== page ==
Wednesday, March 25, 2009

Organic Rose Gardening, Beautiful And Healthy For Us And The Environment

Naturally grown roses are just as beautiful. They are safe, they are healthy, and they don't pollute your environment which is saying a lot! A yard full of organically grown roses, setting off the house that it encloses, aah, that is the home one dreams of coming back from work to . Don't you agree?

The first thing you need to do is to plan, plan, and plan. Start where you wish to see your roses grow, what colors and hues they must sport and envision what they will look like when they are fully grown. Evaluate the other colors in your garden or your window grow boxes, see the colors of the walls, the other flowers, ect.

Contrast works very well with roses. Brighter shades look nice in front of darker walls, and roses must set your walls or your house in sharp profile. Look at the beauty all around with your organic rose garden .

Organics are the ideal way in which to protect your loved ones, your domesticated pets, and even the environment from damaging chemicals. Roses are pretty, elegant, and real treasures to have around your house.

You like roses, you grow them organically-it is cheap and easy. The real secret of a successful organic rose garden is to know what to look for and how to deal with the problems that might come up in your rose garden. Once you understand this, then looking after your own organic rose garden will be a piece of cake.

Our grandparents knew how to use everyday items to create lush, abundant crops and flowers. Yet lawn and garden retailers would have you believe you need to buy expensive products. That is not true. These are a few of the things that you can use to help your rose garden grow better and more beautiful every year. Try these things:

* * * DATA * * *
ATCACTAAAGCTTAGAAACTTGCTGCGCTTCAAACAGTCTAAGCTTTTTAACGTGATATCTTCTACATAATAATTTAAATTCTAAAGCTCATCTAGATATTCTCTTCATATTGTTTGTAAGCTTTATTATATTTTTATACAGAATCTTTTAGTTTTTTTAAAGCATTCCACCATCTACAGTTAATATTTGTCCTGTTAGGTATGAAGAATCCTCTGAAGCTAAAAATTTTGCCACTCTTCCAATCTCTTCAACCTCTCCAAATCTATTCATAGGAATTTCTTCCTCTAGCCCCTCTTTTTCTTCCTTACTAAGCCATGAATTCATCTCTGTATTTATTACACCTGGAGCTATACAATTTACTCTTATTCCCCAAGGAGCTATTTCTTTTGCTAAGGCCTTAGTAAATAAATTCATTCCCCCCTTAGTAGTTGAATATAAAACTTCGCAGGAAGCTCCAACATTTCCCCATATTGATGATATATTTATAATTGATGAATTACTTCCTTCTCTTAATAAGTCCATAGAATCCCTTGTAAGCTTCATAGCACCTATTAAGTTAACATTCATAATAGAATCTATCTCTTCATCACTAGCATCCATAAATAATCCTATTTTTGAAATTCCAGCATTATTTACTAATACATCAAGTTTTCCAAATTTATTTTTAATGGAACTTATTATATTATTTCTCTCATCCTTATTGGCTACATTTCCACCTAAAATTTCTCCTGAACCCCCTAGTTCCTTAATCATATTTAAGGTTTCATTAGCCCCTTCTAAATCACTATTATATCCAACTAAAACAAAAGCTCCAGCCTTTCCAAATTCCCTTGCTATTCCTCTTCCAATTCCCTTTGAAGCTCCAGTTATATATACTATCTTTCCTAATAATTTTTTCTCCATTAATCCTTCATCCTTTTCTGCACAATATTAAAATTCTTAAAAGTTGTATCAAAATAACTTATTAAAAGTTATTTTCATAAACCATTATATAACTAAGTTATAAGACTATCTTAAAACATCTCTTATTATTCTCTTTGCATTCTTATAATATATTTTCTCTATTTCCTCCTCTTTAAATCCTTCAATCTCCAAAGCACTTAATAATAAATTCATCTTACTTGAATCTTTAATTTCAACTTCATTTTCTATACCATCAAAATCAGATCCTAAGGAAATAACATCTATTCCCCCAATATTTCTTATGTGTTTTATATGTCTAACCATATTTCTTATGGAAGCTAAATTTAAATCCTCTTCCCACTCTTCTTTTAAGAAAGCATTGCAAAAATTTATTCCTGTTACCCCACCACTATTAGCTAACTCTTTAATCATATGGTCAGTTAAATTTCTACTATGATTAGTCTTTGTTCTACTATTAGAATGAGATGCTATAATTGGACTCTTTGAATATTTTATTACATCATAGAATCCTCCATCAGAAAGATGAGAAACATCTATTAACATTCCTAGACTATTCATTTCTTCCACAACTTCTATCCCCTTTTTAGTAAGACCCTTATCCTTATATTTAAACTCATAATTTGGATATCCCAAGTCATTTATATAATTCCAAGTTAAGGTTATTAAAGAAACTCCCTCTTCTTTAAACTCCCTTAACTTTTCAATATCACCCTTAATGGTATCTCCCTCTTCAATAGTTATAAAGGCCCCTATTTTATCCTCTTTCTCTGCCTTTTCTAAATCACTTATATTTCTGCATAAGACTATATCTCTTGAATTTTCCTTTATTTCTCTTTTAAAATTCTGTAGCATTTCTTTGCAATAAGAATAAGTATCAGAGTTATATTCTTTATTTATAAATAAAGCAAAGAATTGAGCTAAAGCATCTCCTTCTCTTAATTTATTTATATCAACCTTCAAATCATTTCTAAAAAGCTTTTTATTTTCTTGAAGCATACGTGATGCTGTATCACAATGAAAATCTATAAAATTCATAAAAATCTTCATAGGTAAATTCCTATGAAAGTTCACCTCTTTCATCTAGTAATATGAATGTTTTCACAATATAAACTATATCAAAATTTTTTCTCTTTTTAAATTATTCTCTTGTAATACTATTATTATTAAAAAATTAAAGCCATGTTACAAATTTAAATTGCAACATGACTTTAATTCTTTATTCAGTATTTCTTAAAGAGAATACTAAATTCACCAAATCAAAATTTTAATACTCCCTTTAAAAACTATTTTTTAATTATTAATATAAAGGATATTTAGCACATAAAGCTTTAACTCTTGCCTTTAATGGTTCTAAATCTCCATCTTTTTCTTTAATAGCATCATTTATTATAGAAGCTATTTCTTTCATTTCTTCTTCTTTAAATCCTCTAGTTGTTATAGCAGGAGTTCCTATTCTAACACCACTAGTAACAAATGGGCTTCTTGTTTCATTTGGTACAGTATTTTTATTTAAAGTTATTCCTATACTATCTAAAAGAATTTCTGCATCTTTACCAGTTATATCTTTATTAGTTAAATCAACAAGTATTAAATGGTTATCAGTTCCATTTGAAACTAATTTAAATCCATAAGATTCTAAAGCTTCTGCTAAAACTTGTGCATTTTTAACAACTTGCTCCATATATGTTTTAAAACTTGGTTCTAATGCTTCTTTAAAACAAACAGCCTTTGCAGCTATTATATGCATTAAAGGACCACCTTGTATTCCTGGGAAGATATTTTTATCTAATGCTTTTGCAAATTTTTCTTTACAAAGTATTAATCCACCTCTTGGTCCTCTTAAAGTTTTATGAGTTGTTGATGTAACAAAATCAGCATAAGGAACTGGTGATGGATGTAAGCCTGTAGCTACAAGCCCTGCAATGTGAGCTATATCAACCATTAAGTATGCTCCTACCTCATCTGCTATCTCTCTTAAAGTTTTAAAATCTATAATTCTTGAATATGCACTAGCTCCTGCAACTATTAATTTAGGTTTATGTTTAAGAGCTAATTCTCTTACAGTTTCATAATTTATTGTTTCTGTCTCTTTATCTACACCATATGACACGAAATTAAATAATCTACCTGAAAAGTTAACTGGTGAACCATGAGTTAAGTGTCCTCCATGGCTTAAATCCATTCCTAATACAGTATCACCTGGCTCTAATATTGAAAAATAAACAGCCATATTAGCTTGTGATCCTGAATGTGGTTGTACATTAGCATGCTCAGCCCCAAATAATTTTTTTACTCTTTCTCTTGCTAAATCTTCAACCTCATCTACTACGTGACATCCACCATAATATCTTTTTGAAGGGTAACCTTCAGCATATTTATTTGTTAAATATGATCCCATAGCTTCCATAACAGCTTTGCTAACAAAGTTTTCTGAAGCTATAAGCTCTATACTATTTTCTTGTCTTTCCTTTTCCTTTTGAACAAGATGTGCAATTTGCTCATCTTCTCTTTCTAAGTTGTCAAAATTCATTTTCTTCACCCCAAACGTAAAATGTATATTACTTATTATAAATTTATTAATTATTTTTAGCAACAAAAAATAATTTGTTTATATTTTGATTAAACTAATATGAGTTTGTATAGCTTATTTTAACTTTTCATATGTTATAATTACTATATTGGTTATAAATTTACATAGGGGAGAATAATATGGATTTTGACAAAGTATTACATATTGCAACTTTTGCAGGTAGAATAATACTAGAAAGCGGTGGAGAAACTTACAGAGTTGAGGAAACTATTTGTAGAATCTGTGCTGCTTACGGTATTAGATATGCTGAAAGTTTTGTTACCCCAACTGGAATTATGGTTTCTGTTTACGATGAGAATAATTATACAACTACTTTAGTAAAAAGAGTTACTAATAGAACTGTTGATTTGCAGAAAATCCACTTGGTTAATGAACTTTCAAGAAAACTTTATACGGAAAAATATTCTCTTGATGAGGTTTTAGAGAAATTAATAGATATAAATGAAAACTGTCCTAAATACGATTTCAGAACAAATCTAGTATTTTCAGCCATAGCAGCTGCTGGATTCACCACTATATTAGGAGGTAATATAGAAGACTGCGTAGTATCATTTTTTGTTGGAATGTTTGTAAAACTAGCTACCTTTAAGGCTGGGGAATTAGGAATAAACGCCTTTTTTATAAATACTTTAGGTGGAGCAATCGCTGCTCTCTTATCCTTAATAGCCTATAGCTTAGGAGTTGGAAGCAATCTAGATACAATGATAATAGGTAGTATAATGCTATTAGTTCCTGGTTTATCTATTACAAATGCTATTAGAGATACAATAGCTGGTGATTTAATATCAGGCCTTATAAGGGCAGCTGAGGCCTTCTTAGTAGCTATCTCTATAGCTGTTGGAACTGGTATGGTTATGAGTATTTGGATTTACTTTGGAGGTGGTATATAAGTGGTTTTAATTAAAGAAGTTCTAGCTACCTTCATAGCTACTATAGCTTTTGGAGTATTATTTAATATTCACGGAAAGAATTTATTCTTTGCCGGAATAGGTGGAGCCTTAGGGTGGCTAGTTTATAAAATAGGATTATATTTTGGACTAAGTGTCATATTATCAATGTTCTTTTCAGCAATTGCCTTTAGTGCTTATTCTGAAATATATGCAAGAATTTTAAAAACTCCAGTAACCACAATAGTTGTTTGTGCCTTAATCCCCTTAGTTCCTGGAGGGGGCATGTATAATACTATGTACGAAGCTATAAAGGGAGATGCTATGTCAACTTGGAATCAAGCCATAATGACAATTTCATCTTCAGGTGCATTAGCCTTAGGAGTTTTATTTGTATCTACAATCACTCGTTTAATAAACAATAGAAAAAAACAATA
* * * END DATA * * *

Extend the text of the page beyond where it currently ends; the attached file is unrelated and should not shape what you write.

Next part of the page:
* Try using "brown gold" some people call it compost. Use the throw-outs from your yard and garden to make the compost. Gather up your organic throw-outs ... weeds, overripe crops, grass clippings, kitchen scrapes,leaves. These things are great in the compost pile, cattail reeds, coffee grounds, corncob ashes, corn stalks and leaves, crabgrass-green, oak leaves, pine needles, ragweed, tea grounds, wood ashes. They add nitrogen, potash, phosphorus. You can also add old produce, sawdust, spoiled hay, manures ( not from cats or dogs, they can have diseases that can transfer to humans), chopped corncobs, chopped tobacco stalks, ground tree bark, cannery or winery wastes. Things not to use in the compost pile cooking fats, meat and fish. They cause odors, attract insects and varmints. This also slows down the decomposition of the pile. Usable compost in about 14 days.
* Use mulch to keep out weeds and keep the moisture in the ground so you do not have to water as much.
* Cut up banana peels let them dry out and bury them a few inches in the soil around your rose bushes.
* Avoid watering the foliage, use a soaker hose for watering the rose garden.
* Coffee and tea grounds mixed into the soil around the roses help to have big beautiful flowers.
* Some people also use horse pellets as easy-to-use fertilizer and soil additive, mix a handful into the soil when the first buds come on the plants.
* A good way to keep aphids away is to plant these two companion plants in the rose beds, garlic and parley between the plants.

These are but a few of the things that you can do to help your rose garden grow bigger, stronger, and healthy. If you listen carefully and keep your ears close to the ground, you'll hear the latest buzzword loud and clear: Organic Gardening. It is good for all of us.

Let us know what you have found that might help others with the rose garden that they are growing. Leave your comments.

copyright Dan and Deanna Finlinson "Marketing Unscrambled"

No comments: